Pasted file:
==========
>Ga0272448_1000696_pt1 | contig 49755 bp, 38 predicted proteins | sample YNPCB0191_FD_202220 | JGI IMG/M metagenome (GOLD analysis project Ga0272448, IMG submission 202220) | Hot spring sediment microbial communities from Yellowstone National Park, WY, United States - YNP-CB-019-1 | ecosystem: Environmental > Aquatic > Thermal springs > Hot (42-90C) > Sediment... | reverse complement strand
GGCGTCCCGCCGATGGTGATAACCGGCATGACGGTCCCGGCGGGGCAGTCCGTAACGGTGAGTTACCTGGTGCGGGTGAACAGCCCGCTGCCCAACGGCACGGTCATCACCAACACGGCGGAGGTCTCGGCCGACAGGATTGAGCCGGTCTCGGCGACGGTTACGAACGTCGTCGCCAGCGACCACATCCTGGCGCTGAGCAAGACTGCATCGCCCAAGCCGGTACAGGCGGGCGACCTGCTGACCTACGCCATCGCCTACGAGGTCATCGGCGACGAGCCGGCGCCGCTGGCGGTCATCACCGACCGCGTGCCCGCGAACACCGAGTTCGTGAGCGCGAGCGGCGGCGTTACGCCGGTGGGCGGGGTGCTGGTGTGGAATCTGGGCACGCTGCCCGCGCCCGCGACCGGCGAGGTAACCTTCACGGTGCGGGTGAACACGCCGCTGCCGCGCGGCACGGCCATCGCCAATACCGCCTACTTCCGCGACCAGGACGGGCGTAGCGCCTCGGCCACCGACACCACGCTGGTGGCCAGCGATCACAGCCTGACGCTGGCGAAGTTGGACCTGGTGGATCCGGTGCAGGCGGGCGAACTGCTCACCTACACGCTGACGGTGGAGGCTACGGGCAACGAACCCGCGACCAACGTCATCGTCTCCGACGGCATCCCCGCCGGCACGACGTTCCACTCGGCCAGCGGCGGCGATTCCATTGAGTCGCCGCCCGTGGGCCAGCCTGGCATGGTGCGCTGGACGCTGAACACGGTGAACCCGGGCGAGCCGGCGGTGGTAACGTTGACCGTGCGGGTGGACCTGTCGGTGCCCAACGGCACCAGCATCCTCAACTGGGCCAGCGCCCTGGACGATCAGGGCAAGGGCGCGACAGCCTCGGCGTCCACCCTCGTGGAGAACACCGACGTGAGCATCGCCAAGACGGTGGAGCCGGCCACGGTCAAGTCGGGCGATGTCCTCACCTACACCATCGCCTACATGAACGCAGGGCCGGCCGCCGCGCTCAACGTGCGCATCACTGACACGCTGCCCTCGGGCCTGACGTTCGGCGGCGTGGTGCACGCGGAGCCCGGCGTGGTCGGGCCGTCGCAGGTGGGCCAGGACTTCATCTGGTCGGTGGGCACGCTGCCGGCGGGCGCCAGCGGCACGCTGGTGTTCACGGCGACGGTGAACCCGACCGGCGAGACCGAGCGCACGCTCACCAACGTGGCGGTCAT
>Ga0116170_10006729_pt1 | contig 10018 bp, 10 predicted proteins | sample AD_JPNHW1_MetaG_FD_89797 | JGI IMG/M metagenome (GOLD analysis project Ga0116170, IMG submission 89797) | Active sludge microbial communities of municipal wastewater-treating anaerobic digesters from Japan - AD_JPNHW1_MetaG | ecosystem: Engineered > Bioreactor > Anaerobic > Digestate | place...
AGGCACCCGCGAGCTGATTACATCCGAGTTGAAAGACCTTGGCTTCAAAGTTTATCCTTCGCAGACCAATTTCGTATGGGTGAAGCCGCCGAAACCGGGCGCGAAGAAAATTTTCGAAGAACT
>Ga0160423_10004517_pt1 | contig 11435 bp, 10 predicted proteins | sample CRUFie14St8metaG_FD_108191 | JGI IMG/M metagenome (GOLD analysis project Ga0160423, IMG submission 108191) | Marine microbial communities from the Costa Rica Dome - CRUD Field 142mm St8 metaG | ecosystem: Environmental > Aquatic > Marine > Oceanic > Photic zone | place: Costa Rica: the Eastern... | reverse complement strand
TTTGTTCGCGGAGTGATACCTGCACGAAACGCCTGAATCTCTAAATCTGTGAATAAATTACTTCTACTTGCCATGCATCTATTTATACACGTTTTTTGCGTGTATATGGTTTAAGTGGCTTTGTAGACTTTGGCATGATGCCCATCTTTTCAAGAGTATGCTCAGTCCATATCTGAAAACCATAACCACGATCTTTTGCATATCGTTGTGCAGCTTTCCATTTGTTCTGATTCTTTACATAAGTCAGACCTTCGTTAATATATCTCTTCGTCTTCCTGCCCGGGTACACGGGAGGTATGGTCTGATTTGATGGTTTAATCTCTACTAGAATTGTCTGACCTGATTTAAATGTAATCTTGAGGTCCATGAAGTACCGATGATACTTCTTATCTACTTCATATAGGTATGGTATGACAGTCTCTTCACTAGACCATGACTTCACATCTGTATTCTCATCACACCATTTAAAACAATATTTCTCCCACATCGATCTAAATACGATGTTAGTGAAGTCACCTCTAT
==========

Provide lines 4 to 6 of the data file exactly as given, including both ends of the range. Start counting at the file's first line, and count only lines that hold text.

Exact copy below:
AGGCACCCGCGAGCTGATTACATCCGAGTTGAAAGACCTTGGCTTCAAAGTTTATCCTTCGCAGACCAATTTCGTATGGGTGAAGCCGCCGAAACCGGGCGCGAAGAAAATTTTCGAAGAACT
>Ga0160423_10004517_pt1 | contig 11435 bp, 10 predicted proteins | sample CRUFie14St8metaG_FD_108191 | JGI IMG/M metagenome (GOLD analysis project Ga0160423, IMG submission 108191) | Marine microbial communities from the Costa Rica Dome - CRUD Field 142mm St8 metaG | ecosystem: Environmental > Aquatic > Marine > Oceanic > Photic zone | place: Costa Rica: the Eastern... | reverse complement strand
TTTGTTCGCGGAGTGATACCTGCACGAAACGCCTGAATCTCTAAATCTGTGAATAAATTACTTCTACTTGCCATGCATCTATTTATACACGTTTTTTGCGTGTATATGGTTTAAGTGGCTTTGTAGACTTTGGCATGATGCCCATCTTTTCAAGAGTATGCTCAGTCCATATCTGAAAACCATAACCACGATCTTTTGCATATCGTTGTGCAGCTTTCCATTTGTTCTGATTCTTTACATAAGTCAGACCTTCGTTAATATATCTCTTCGTCTTCCTGCCCGGGTACACGGGAGGTATGGTCTGATTTGATGGTTTAATCTCTACTAGAATTGTCTGACCTGATTTAAATGTAATCTTGAGGTCCATGAAGTACCGATGATACTTCTTATCTACTTCATATAGGTATGGTATGACAGTCTCTTCACTAGACCATGACTTCACATCTGTATTCTCATCACACCATTTAAAACAATATTTCTCCCACATCGATCTAAATACGATGTTAGTGAAGTCACCTCTAT